A Big-Box Success Story

Williams-Sonoma's above-and-beyond customer service has us hooked

The bigger the company, the more likely we are to be told—in a recorded message—how important our call is and how much our business is appreciated, appreciation shown by the succession of recorded messages that follow and lead nowhere. We have, begrudgingly, come to expect the worst. And that’s why our experiences with Williams-Sonoma have been such an extraordinary surprise and, we thought, worthy of this column.

But we’d better start at the beginning. About ten years ago, we returned from a trip to Italy and one of us had developed a pretty serious cappuccino habit. Like, no-day-should-start-without-one serious. But the daily outlay to the local cappuccino barista was also quite serious, so we started exploring espresso machines. Our research pointed us to the Breville line, and we found what we were looking for at Williams-Sonoma at West Towne. We made the purchase and life was good.

But just about the time we’d recouped our investment the machine started acting up. We took it back to Williams-Sonoma. And they gave us a new one. No questions asked. Later, after four years of daily use, the power died. We tried the local small appliance repair shop but the boss said he couldn’t get parts and wouldn’t take the machine.

So we again called Williams-Sonoma. They asked if we still had the receipt (we did, from the first return), and said while the model we had was not being made anymore, they’d give us credit toward the newer, fancier model that also cost $175 more. But it turns out $175 was all they charged us. After four years of use they still honored our purchase and basically swapped it out for a new machine for just the increased price of the newer model. Again, no questions asked, no hassles. We were blown away. We thought they’d give us a credit of some kind toward a new purchase, but not the entire difference of the first machine. And we left with not just a new espresso maker, but restored faith in a business.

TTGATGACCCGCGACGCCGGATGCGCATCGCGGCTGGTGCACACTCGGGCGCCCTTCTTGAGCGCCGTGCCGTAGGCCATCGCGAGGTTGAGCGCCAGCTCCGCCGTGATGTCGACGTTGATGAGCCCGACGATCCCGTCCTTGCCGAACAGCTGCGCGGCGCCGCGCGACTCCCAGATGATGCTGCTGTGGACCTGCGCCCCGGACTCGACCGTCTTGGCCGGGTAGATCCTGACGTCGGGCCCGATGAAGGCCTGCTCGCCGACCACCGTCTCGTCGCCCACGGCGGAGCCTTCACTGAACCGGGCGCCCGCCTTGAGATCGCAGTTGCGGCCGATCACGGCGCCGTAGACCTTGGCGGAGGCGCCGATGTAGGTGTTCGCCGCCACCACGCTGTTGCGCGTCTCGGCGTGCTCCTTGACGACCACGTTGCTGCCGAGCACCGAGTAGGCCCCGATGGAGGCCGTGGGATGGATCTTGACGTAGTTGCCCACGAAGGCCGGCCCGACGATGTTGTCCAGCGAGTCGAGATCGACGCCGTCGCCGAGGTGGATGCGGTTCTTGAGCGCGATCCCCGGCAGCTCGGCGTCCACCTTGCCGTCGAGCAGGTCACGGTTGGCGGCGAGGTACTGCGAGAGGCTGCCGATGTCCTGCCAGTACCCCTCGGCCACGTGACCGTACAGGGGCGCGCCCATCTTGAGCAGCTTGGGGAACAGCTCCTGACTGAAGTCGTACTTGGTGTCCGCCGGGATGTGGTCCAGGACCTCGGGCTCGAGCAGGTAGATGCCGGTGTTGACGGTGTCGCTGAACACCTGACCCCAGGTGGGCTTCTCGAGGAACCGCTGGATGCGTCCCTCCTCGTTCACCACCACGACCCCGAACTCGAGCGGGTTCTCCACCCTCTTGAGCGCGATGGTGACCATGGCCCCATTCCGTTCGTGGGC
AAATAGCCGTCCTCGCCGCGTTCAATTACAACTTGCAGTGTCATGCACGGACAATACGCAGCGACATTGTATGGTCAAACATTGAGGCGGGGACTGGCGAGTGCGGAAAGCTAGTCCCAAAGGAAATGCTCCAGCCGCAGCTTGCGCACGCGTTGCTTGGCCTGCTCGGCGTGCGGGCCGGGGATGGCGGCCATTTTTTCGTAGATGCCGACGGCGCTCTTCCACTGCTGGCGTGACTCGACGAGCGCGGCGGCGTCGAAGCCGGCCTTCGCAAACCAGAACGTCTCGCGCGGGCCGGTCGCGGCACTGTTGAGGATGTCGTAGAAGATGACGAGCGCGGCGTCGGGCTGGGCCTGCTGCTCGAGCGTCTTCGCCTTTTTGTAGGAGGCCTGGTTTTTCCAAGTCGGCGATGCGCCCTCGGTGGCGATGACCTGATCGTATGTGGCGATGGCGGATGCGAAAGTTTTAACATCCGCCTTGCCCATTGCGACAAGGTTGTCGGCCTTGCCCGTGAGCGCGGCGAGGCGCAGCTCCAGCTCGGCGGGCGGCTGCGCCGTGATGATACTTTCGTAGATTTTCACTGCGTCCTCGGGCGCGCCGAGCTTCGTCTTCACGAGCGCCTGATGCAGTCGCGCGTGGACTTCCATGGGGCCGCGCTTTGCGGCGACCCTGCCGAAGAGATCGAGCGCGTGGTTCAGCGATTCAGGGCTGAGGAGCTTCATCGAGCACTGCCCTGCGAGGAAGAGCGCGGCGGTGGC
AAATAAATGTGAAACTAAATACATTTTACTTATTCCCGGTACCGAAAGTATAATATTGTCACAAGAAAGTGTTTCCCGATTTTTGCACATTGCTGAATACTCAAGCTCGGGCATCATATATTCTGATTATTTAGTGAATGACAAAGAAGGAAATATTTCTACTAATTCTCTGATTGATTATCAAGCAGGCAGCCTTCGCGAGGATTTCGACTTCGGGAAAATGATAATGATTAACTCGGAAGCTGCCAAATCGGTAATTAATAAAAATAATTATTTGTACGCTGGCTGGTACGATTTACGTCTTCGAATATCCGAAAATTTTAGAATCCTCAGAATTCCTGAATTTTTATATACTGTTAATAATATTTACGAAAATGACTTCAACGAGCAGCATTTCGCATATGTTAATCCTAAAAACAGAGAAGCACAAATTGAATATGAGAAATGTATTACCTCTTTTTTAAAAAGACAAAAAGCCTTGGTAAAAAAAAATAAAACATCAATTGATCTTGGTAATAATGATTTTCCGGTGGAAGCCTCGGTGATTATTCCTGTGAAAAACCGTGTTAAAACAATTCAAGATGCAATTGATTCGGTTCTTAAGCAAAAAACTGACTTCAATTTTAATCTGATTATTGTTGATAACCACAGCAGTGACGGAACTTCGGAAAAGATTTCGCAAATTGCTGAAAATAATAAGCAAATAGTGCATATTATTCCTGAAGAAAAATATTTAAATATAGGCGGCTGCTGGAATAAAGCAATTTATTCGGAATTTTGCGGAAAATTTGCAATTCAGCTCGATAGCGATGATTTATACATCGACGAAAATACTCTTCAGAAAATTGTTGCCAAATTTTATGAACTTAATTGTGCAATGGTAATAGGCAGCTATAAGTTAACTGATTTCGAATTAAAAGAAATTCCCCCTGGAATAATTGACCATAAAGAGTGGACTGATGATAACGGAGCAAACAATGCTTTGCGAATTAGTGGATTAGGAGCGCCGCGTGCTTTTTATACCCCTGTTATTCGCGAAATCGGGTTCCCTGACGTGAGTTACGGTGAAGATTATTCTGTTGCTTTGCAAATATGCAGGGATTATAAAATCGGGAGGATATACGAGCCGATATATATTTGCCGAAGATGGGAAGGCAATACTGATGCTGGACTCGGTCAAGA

Several years ago, on a local public affairs show one of us hosts each week, Orange Tree Imports owner Orange Schroeder was promoting Dane Buy Local, and she was asked how one should respond if, for example, a big-box outfit offered better value or better service, and to her credit Schroeder never hesitated. Dane Buy Local asks consumers to always consider the local retailer and the fact that purchases at a local business keep dollars at work in our community. It’s a policy we wholeheartedly subscribe to. But, she said, if you can get a better deal and service at a chain outlet, of course it’s just smart business to shop there.

These days we’re looking for integrity and a commitment to the customer that seems in danger of extinction. To the extent it can be found in our community-based businesses, we’re all in favor of buying local. But even some of our locally owned businesses can learn something about customer service, and we would recommend they consider how Williams-Sonoma treated us as an example of building trust and appreciation for a business that’s willing to go beyond what’s expected. How refreshing is that?

Nancy Christy is the former owner of the Wilson Street Grill. She now runs the consulting firm Meaningful People, Places and Food. Neil Heinen is, among other things, her hungry husband. Comments? Questions? Please write to genuinearticles@madisonmagazine.com.

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